Another one gone...

I know that journalism is in a rough spot, but this is getting absurd.

The Seattle Post-Intelligencer rolled of the press for the final time today. The paper, started in 1863, has stopped its print edition citing "a fatal economic spiral compounded by dwindling subscription rates, an exodus of advertisers and an explosion of online information."

The Hearst company, who owns the P-I, put the paper up for sale earlier in the year but said that if the paper didn't sell within 60 days they would shut it down.

The P-I is going to keep its website going and fill it with columnists and local news. But the paper as it's known and loved is gone. There still is a major daily in the city: the Seattle Times.

On top of this, the News and Observer recently announced that it was cutting another 11% of its workforce including 27 full-time jobs.

You'd figure that every newspaper in America is struggling right now. You'd be wrong. The little guys are getting by and, in some cases, even expanding.

Take the Carrboro Citizen, a small community newspaper (circulation ~5,000) in Carrboro that started printing in 2007. While all these other metro-dailies were struggling and cutting jobs, this little weekly announced it was expanding in January of this year.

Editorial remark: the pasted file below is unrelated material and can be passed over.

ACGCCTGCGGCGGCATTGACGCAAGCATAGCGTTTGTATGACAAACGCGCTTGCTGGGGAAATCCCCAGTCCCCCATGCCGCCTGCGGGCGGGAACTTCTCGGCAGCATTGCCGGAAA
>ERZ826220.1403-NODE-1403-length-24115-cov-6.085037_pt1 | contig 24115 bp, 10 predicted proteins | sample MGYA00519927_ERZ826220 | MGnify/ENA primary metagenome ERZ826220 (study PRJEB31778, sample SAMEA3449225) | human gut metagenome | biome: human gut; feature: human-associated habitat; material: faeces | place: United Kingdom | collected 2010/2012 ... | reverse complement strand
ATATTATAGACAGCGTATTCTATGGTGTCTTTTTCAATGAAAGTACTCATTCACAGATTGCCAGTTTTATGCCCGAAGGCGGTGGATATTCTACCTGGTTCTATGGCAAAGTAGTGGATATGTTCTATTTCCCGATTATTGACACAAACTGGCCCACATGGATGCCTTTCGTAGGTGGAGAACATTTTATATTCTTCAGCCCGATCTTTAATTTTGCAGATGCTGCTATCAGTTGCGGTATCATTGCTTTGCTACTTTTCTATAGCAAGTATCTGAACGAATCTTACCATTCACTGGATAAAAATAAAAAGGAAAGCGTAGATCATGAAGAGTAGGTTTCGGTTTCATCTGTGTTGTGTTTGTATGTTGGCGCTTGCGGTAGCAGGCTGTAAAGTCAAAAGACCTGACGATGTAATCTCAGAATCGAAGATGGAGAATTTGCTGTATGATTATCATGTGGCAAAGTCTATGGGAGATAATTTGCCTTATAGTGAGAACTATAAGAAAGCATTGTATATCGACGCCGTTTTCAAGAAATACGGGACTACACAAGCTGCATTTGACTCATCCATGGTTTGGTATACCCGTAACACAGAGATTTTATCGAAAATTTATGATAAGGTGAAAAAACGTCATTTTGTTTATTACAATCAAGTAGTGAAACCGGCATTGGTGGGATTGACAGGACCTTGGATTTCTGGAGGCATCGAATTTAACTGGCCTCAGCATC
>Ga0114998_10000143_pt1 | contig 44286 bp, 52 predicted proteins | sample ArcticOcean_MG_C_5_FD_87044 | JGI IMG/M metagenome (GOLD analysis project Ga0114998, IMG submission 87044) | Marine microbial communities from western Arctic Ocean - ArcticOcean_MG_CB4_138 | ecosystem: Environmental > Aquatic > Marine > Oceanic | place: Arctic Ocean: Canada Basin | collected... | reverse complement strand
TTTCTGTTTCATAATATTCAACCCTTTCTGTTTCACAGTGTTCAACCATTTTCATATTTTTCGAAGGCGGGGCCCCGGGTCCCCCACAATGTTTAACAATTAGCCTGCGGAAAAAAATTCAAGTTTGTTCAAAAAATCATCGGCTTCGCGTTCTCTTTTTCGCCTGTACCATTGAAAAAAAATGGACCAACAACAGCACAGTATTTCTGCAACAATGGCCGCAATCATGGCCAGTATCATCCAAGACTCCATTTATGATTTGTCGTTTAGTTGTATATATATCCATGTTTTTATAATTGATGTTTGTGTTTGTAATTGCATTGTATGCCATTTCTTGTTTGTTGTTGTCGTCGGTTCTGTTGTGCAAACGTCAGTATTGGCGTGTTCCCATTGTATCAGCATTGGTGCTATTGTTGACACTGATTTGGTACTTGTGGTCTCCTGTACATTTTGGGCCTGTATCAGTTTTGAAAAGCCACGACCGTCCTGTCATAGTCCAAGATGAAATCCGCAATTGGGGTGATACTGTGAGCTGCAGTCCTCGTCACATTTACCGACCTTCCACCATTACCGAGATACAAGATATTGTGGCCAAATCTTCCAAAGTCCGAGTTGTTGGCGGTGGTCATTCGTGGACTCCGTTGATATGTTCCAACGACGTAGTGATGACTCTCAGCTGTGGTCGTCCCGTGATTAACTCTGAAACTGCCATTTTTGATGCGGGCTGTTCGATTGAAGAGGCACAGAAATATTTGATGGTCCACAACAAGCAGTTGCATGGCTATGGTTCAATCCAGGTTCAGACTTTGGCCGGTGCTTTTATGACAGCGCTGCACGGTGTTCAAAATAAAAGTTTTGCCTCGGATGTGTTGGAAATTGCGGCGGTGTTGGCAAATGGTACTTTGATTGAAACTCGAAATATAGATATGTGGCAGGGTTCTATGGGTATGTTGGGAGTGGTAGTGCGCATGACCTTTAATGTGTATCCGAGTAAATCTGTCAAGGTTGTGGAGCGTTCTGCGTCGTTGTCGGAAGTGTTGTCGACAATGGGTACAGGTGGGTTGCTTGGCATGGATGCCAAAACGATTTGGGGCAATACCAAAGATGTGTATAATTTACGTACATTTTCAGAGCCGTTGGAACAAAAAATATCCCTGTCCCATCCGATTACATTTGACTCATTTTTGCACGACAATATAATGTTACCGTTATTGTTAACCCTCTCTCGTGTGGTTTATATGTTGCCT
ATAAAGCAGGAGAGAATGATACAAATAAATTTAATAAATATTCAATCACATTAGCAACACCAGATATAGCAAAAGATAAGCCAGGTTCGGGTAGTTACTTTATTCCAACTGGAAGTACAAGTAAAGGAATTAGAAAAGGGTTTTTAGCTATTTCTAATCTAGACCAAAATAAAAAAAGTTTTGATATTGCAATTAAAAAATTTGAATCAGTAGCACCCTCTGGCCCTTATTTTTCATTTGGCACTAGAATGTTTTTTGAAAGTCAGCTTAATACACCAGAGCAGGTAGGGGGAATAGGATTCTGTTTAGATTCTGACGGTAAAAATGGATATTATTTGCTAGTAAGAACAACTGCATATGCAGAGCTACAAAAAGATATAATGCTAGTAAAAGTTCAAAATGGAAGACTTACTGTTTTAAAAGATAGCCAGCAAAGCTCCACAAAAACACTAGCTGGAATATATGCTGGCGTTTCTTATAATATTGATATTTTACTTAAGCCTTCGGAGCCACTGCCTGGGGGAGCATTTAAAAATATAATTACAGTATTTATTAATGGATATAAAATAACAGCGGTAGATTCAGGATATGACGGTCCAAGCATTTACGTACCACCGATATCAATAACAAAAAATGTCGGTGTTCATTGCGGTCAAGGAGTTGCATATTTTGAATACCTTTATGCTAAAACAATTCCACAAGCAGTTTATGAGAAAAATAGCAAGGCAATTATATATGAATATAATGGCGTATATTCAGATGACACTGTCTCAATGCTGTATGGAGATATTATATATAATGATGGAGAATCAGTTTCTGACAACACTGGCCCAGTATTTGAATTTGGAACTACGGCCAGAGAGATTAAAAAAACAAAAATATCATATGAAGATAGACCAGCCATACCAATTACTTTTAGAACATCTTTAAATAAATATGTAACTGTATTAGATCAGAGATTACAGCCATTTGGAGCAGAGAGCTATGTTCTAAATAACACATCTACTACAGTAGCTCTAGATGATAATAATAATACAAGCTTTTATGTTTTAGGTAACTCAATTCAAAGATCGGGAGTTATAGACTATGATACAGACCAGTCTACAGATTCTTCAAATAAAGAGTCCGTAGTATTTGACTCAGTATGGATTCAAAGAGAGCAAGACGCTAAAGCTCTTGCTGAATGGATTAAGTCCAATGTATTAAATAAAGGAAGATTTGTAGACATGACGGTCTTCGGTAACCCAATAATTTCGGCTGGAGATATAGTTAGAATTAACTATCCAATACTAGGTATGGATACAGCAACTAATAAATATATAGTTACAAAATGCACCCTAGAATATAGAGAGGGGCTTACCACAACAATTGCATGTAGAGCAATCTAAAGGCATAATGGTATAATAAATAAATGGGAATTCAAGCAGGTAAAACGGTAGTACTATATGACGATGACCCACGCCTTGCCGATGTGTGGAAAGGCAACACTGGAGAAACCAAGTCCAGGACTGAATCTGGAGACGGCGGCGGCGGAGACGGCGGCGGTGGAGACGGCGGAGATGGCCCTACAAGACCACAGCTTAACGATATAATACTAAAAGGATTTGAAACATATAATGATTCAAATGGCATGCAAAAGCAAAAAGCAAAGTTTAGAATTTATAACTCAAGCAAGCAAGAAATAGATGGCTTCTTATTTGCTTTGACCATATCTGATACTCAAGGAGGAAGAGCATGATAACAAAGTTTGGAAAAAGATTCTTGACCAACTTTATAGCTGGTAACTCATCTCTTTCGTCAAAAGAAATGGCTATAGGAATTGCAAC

Why are they thriving while everything else is dying? My community journalism class got a chance to visit the Citizen and Editor Kirk Ross had something to say about it. What it all comes down to, he said, were the huge companies (like Hearst and McClatchy, who owns the N&O) who bought all these other papers with the hopes that they could condense their operation and make more money off it.

Long story short, it didn't work. The huge companies are swimming in massive amounts of debt. And who pays? The newspapers. Ross said that Raleigh is a great newspaper market and the N&O is a money-making venture. But McClatchy is in debt so the local newspapermen take the hit.

That's why you see all these smaller papers getting along just fine. So when you see the news about newspapers crumbling and cutting back, don't think that the whole industry is dying. Oh no. The big metro dailies are struggling and looking to make a change, but all the small, hyper-local community journalists are doing just fine.

1 comment:

Salvation Holdout said...

When all the dust settles from these newspapers getting shuttered around the country, I think we're going to be fairly happy with the results. No more $100,000 ads in the NYT. Less Bill Kristols with a microphone. More localized talent. Varied media mediums. I'm down. In the meantime, it's cringeworthy, especially when the Frisco Chronicle is up for sale.